The question of the hour: can a Sephardi-Ashkenazi romance survive?
The following letters originally appeared in a Ladino newspaper, La Bos del Pueblo. They were translated into English by Aviva Ben-Ur and are excerpted below from Sephardi Lives: A Documentary History 1700-1950:
In early-twentieth-century New York City, as elsewhere in the United States, immigrant communities of Yiddish-speaking Ashkenazi Jews and Ladino-speaking Sephardi Jews settled in the same neighborhoods. Many Yiddish-speaking immigrants had their first chance to meet Sephardim under these circumstances. Although young Sephardi and Ashkenazi immigrants often met on the street, in schools, and in the workplace, they spoke different languages, had different cultural mores and religious rites, and even pronounced Hebrew differently. As a result many Ashkenazim, who formed the vast majority of Jews in the country, had difficulties believing that their Sephardi neighbors were in fact Jews. Frustrated by their Ashkenazi coreligionists’ refusal to recognize them as Jewish, more than one Sephardi man reported being driven to desperation and contemplating offering proof of his Jewishness to incredulous peers by demonstrating that he was circumcised. The following source, written in the form of an advice-seeking letter, a genre that first appeared in New York in the Yiddish-language newspaper Forverts of Abraham Cahan (1860–1951) during this period, describes the various tactics Sephardi immigrants employed to try to gain the recognition and acceptance of their coreligionists.
To the editor of La Bos del Pueblo:
I am a Jewish girl born in Russia who came to America eight years ago. Although I am not remarkably well-educated, I have always wanted to marry a well-educated boy of the Jewish faith.
One of my girlfriends took me to the Oriental ball organized by La Bos del Pueblo, where I met a boy named Jack. . . .
At first glance I thought him Italian. The way he spoke, his countenance, and his gestures were like those of the Italians. But later, when we began seeing each other, he swore to me that he was a Spanish-speaking Jew.
Jack is well-educated, knows many languages, and has a good job. As he is in love with me, I too am in love with Jack, but my parents object to any union between us, since they do not believe that he is Jewish.
Now I beg you to tell me through your esteemed newspaper if it is possible that a Jew who doesn’t speak Jewish [Yiddish] and doesn’t look Jewish can nevertheless have a Jewish soul. I thought that in the case that Jack is Judeo-Spanish, there is no inconvenience in intermarrying. I am certain that you will respond affirmatively, being that my love for Jack is so profound that I have begun to study the Spanish language and can even read your newspaper with difficulty.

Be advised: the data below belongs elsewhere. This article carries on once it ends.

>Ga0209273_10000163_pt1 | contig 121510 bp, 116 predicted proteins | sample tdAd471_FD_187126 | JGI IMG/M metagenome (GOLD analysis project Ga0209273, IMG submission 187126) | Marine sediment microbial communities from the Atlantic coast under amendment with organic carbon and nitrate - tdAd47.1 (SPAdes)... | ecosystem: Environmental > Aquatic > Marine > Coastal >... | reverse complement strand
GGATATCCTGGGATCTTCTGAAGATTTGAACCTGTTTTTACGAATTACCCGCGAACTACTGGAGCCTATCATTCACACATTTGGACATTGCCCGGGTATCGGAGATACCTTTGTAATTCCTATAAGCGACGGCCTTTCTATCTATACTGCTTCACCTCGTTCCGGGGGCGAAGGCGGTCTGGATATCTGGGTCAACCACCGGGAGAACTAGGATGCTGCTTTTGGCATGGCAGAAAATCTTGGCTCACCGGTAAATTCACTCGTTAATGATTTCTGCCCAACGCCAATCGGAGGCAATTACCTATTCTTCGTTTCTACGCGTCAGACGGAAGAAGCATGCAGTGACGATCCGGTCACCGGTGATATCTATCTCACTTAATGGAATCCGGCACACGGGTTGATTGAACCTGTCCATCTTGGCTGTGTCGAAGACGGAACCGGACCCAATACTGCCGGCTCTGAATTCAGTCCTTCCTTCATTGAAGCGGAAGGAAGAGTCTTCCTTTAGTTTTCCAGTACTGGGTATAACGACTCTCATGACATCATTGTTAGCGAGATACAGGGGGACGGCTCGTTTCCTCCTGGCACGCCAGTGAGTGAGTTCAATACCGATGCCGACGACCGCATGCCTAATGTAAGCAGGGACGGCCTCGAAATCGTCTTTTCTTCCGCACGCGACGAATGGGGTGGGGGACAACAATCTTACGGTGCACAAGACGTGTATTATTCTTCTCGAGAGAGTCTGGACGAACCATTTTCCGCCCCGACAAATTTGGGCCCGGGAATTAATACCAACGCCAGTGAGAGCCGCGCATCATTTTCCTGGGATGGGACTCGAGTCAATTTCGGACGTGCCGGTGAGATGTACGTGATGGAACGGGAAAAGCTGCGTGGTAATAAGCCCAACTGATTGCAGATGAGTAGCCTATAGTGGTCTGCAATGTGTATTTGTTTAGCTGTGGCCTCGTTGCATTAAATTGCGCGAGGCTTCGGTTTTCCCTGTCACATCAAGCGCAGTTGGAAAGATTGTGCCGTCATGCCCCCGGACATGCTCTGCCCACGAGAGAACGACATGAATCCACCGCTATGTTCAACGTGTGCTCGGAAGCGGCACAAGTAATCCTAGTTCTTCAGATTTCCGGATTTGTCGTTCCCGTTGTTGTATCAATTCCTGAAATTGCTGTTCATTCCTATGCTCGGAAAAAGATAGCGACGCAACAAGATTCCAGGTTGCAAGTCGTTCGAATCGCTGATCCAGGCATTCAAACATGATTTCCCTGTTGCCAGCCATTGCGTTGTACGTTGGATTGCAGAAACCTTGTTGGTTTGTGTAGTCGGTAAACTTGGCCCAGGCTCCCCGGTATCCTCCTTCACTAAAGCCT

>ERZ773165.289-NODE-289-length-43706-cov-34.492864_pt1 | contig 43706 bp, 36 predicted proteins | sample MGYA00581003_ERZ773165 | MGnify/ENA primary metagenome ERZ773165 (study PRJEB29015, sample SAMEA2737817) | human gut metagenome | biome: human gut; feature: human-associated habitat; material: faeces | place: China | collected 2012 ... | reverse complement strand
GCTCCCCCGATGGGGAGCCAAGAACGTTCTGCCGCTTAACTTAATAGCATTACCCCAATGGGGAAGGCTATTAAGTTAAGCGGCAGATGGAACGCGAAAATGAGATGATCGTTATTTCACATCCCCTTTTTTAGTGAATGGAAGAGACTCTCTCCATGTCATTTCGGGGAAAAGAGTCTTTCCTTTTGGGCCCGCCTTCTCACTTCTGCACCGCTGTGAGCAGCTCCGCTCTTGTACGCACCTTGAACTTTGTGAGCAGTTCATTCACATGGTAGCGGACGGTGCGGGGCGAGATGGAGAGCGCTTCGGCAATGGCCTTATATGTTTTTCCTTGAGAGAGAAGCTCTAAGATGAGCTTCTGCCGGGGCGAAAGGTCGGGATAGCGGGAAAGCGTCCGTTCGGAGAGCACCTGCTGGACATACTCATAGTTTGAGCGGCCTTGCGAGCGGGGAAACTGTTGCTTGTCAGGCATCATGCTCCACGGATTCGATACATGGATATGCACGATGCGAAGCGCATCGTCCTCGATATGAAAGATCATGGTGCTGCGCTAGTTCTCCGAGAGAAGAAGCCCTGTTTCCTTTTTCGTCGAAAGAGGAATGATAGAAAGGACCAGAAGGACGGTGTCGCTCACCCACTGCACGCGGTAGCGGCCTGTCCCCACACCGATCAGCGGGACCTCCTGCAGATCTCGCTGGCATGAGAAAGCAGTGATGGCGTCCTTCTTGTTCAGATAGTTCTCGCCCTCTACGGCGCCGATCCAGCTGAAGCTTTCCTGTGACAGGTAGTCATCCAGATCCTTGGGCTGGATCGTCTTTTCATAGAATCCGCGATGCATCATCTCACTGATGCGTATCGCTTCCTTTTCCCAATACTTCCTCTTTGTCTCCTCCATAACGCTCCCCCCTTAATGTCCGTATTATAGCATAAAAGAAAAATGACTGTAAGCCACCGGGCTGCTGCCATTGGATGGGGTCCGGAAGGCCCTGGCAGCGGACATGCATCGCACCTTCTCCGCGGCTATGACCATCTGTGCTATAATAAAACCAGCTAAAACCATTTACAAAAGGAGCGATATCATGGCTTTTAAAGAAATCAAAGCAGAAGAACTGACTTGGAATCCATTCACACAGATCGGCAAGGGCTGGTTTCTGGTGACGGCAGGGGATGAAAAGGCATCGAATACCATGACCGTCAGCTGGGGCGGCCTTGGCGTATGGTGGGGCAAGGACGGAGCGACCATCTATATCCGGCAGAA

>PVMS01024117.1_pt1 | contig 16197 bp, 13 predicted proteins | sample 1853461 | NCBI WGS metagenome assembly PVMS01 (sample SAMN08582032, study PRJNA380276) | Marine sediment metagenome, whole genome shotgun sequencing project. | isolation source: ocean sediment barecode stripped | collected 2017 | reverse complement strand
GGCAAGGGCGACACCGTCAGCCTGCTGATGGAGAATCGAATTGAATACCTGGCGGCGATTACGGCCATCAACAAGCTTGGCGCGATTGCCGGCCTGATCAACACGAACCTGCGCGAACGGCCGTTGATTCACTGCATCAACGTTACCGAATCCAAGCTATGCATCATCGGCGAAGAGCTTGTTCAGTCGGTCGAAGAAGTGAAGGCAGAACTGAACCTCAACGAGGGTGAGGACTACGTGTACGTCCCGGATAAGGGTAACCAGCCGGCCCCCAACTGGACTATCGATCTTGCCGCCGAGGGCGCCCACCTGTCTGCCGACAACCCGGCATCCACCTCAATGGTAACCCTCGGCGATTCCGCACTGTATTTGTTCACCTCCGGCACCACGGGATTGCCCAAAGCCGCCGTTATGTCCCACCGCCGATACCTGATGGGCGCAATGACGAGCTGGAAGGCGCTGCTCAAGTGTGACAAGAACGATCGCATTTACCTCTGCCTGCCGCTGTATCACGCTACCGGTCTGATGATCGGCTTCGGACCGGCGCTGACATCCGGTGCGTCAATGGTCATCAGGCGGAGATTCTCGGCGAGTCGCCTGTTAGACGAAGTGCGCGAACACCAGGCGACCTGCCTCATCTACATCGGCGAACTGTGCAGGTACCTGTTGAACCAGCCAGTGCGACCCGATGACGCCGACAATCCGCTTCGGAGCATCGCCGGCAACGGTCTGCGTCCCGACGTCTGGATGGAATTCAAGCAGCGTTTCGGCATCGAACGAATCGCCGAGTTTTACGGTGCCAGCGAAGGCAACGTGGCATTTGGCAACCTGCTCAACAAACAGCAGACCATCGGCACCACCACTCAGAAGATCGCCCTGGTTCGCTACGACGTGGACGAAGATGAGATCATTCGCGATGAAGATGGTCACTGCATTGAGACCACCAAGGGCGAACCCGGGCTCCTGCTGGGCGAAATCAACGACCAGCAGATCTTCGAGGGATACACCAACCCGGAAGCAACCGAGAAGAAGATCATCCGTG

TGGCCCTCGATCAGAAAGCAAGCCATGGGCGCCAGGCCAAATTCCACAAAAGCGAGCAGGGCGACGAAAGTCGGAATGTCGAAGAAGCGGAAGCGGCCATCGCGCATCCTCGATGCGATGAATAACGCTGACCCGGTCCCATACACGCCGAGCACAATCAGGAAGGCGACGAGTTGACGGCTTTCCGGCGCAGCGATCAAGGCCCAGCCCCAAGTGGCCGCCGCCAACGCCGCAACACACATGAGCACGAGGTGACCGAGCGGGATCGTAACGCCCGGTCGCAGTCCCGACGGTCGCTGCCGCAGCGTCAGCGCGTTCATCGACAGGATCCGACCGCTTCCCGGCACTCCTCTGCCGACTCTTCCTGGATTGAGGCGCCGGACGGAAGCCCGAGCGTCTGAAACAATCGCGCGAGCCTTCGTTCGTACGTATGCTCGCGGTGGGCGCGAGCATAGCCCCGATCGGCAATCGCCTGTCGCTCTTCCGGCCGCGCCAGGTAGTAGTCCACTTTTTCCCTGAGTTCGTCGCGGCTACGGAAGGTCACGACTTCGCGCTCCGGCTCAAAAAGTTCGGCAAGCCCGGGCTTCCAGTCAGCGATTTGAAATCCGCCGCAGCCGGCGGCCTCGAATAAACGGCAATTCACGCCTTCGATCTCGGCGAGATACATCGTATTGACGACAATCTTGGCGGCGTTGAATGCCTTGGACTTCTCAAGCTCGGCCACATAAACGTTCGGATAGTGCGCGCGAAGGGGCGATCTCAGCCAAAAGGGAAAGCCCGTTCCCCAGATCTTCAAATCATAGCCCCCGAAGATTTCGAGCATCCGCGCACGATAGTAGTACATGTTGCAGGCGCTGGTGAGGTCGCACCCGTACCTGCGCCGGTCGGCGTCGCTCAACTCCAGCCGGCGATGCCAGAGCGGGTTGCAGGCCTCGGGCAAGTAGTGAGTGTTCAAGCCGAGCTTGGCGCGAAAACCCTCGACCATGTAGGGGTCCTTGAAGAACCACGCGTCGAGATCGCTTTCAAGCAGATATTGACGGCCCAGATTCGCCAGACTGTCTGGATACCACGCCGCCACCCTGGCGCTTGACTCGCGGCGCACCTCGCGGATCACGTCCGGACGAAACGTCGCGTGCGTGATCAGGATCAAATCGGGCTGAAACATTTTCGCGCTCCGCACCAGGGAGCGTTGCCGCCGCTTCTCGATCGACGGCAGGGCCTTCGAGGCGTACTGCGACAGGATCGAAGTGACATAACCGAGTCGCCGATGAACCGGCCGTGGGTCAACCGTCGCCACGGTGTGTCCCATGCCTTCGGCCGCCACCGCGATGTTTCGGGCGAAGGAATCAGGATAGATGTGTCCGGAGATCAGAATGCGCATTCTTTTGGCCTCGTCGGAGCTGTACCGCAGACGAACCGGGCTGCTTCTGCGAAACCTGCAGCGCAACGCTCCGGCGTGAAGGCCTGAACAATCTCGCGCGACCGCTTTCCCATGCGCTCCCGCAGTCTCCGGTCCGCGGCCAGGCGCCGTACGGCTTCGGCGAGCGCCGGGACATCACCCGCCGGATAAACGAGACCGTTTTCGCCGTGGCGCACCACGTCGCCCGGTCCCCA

Thanking you for your future kindness, I remain respectfully yours,
[The editors of La Bos del Pueblo respond:]
The paper on which this letter was written did not indicate that any special care was taken, but the composition of the letter in English was grammatically correct. This indicates the education and sincerity of a serious girl.
Despite this, we regret seeing that such a girl, having such an education, is still not up to par with her knowledge on Judeo-Spaniards in America. We would love to believe that this is not owing to her ignorance, but to the fact that New York, being a big metropolis, does not offer the possibility of teaching the population about all of its [residents’] classifications.
Yes, Clara, the boy who speaks Spanish, has Italian gestures, who can read our newspaper, is Jewish. The language that you speak is not the Jewish language. It is the Yiddish jargon, as ours is the Judeo-Spanish jargon.
No, we don’t see any inconvenience in the intermarriage of the Sephardim with the Ashkenazim. There are many examples of Sephardim living with Ashkenazim in the greatest harmony. The important thing is that the two have the same level of education and that they be capable of adapting themselves to each other.